NOTE: Expenses incurred in connection with your Uber activities can be deducted from your income for tax purposes. That will lower your taxable income, as well as the amount of taxes that you will pay on that income. You have a choice to deduct either actual expenses, or to take the IRS standard mileage rate, which is 54 cents per mile for 2016. Both methods apply to business use percentage only, and not to personal miles.

Geographic limitations. Uber works better in some locations than others. It seems to work best in large metropolitan areas, especially those with popular entertainment districts and busy airports, both being rich in potential customers who need a quick lift on short notice. If you live in a rural area or even a very small city, there may not be much demand for the service.

Certain states may require that you have a commercial driver’s license (CDL). If your state requires you to have a CDL when driving for Uber, you could be subject to prosecution if you get into an accident and don’t have a commercial license, even if you have a commercial auto insurance policy. However, even if a CDL is required, it may not be required if you work part-time. Check with the laws in your state.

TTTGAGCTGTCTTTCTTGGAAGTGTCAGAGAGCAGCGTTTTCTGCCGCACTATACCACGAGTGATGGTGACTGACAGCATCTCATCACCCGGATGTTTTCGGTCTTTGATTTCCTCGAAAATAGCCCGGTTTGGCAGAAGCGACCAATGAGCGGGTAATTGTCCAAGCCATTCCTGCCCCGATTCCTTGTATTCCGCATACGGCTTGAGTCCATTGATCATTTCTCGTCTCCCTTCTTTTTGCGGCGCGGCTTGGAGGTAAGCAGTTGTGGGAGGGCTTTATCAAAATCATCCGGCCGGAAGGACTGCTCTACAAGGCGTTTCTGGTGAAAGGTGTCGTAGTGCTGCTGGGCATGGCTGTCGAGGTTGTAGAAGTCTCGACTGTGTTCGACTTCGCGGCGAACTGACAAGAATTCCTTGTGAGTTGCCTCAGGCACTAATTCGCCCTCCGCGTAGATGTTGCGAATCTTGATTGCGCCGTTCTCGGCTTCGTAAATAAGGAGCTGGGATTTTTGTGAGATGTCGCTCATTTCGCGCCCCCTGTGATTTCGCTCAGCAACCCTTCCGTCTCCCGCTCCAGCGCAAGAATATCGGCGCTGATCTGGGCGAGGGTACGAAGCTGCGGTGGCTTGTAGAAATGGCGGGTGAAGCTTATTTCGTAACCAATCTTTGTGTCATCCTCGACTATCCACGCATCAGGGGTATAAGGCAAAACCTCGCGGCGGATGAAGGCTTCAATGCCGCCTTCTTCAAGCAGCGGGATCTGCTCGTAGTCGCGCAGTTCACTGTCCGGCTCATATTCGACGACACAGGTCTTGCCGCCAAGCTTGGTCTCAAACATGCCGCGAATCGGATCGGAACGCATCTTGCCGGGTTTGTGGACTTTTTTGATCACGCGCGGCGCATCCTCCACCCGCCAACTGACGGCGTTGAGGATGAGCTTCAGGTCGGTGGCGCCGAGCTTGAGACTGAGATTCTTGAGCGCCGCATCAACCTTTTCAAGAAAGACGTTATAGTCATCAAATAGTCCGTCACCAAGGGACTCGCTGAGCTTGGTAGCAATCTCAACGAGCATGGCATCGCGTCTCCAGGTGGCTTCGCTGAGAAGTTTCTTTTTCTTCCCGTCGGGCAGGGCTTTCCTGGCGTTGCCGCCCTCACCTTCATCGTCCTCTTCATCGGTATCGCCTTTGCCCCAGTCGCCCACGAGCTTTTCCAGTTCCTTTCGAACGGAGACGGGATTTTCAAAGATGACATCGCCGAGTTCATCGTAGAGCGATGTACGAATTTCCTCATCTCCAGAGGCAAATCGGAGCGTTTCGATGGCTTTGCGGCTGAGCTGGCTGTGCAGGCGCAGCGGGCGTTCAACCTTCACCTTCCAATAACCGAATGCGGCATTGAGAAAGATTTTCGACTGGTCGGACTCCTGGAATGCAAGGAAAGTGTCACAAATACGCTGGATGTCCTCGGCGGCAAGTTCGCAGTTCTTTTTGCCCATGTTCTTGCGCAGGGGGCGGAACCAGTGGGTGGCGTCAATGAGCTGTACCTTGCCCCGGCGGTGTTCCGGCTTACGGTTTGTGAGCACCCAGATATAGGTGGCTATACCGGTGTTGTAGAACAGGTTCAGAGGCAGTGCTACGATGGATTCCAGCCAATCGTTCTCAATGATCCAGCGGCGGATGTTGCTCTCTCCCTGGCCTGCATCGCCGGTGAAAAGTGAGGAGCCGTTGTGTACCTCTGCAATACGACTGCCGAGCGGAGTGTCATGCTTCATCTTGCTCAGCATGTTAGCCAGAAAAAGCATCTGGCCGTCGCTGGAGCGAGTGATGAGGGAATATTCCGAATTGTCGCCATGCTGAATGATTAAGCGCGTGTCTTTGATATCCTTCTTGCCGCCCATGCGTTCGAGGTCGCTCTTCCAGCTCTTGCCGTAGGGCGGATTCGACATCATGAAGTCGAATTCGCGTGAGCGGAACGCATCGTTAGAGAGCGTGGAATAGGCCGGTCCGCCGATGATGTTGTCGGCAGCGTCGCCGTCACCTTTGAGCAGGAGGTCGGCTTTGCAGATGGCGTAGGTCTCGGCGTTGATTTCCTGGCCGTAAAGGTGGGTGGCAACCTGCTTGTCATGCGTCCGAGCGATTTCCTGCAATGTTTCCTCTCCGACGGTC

You’re in independent contractor. That means that Uber does not withhold income taxes on your income. You’ll have to set up quarterly estimated taxes for federal income taxes, as well as for your state, if it has an income tax.

What Attracts People to Drive for Uber

Driving for Uber is not a part-time job, in the traditional sense. It’s more of a part-time income generating activity, which is why I’m doing this review. Here are the reasons why people drive for Uber, and why you might consider it for yourself:

It’s completely flexible. When you drive with Uber you have complete control over your schedule. That makes for a better life/work balance. When you have a traditional part-time job, you generally have to keep a schedule, and that limits what you do in your life.

Earn as much as you have time and energy for. There really are no limits on how much money you can earn. It will depend entirely on your own time and effort.

No boss, and no office to report to. If you already have a boss on another job, the last thing you need is another boss. No further elaboration is required.